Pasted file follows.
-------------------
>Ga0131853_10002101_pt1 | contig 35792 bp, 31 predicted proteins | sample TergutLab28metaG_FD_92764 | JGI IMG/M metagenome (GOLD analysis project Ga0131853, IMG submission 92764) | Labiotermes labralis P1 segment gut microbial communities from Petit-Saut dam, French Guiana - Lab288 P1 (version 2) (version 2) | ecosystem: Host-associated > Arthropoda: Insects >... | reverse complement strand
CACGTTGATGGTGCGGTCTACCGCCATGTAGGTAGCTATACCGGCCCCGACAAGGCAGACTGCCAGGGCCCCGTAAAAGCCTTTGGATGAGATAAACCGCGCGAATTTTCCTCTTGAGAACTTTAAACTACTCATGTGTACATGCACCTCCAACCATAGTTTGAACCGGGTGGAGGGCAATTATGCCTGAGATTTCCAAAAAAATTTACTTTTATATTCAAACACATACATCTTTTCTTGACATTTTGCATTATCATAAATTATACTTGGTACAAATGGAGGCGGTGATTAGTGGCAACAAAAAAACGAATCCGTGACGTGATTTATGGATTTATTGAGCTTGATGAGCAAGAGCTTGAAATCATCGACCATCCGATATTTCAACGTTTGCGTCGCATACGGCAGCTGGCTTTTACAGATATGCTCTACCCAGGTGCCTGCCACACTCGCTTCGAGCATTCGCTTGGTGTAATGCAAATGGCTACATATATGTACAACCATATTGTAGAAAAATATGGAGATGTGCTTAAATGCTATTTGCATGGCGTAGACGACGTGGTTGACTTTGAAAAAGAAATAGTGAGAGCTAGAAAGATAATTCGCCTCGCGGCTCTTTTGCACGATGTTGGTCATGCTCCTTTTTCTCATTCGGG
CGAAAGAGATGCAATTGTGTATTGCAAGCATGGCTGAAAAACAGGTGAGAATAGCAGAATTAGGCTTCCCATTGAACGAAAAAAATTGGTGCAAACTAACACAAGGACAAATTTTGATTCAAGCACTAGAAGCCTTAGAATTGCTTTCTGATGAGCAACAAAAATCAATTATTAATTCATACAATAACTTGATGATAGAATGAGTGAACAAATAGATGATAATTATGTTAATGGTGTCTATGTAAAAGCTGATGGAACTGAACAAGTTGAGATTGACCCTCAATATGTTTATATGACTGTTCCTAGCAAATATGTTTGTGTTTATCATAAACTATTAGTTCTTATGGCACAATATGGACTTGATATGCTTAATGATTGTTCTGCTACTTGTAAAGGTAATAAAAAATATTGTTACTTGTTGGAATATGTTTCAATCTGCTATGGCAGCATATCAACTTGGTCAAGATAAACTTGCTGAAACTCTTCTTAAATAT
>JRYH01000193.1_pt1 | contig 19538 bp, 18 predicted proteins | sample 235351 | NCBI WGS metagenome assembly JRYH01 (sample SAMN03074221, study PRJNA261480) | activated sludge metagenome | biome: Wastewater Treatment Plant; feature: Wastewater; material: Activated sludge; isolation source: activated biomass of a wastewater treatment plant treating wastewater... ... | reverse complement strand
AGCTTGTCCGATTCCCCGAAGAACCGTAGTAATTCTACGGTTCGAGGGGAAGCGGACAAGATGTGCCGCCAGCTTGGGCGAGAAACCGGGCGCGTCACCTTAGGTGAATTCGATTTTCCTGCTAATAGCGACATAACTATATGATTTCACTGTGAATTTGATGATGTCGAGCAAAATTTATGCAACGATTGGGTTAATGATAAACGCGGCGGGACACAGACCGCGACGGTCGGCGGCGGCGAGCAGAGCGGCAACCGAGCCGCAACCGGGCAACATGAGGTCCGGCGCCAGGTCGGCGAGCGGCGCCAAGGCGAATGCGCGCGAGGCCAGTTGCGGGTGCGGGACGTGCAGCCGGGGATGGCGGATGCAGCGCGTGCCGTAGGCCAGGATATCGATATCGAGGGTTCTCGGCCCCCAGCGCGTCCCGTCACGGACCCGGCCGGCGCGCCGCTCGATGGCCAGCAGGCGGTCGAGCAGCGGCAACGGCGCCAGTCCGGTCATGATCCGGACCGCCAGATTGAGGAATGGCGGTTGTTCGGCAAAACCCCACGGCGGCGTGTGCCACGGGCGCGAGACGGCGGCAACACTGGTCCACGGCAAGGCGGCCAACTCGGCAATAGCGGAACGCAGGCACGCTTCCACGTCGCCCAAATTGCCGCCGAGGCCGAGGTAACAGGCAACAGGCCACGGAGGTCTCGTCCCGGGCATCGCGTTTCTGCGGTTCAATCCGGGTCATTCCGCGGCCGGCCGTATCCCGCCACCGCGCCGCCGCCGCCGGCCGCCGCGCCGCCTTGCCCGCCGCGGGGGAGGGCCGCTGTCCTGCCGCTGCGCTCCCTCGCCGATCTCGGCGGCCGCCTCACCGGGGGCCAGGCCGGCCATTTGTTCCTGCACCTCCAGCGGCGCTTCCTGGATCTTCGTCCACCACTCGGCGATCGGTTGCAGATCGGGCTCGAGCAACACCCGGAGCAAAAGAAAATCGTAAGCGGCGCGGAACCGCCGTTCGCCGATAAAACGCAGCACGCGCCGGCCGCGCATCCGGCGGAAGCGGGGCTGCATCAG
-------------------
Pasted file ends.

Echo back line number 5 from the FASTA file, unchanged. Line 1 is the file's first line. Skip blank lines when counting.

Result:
AGCTTGTCCGATTCCCCGAAGAACCGTAGTAATTCTACGGTTCGAGGGGAAGCGGACAAGATGTGCCGCCAGCTTGGGCGAGAAACCGGGCGCGTCACCTTAGGTGAATTCGATTTTCCTGCTAATAGCGACATAACTATATGATTTCACTGTGAATTTGATGATGTCGAGCAAAATTTATGCAACGATTGGGTTAATGATAAACGCGGCGGGACACAGACCGCGACGGTCGGCGGCGGCGAGCAGAGCGGCAACCGAGCCGCAACCGGGCAACATGAGGTCCGGCGCCAGGTCGGCGAGCGGCGCCAAGGCGAATGCGCGCGAGGCCAGTTGCGGGTGCGGGACGTGCAGCCGGGGATGGCGGATGCAGCGCGTGCCGTAGGCCAGGATATCGATATCGAGGGTTCTCGGCCCCCAGCGCGTCCCGTCACGGACCCGGCCGGCGCGCCGCTCGATGGCCAGCAGGCGGTCGAGCAGCGGCAACGGCGCCAGTCCGGTCATGATCCGGACCGCCAGATTGAGGAATGGCGGTTGTTCGGCAAAACCCCACGGCGGCGTGTGCCACGGGCGCGAGACGGCGGCAACACTGGTCCACGGCAAGGCGGCCAACTCGGCAATAGCGGAACGCAGGCACGCTTCCACGTCGCCCAAATTGCCGCCGAGGCCGAGGTAACAGGCAACAGGCCACGGAGGTCTCGTCCCGGGCATCGCGTTTCTGCGGTTCAATCCGGGTCATTCCGCGGCCGGCCGTATCCCGCCACCGCGCCGCCGCCGCCGGCCGCCGCGCCGCCTTGCCCGCCGCGGGGGAGGGCCGCTGTCCTGCCGCTGCGCTCCCTCGCCGATCTCGGCGGCCGCCTCACCGGGGGCCAGGCCGGCCATTTGTTCCTGCACCTCCAGCGGCGCTTCCTGGATCTTCGTCCACCACTCGGCGATCGGTTGCAGATCGGGCTCGAGCAACACCCGGAGCAAAAGAAAATCGTAAGCGGCGCGGAACCGCCGTTCGCCGATAAAACGCAGCACGCGCCGGCCGCGCATCCGGCGGAAGCGGGGCTGCATCAG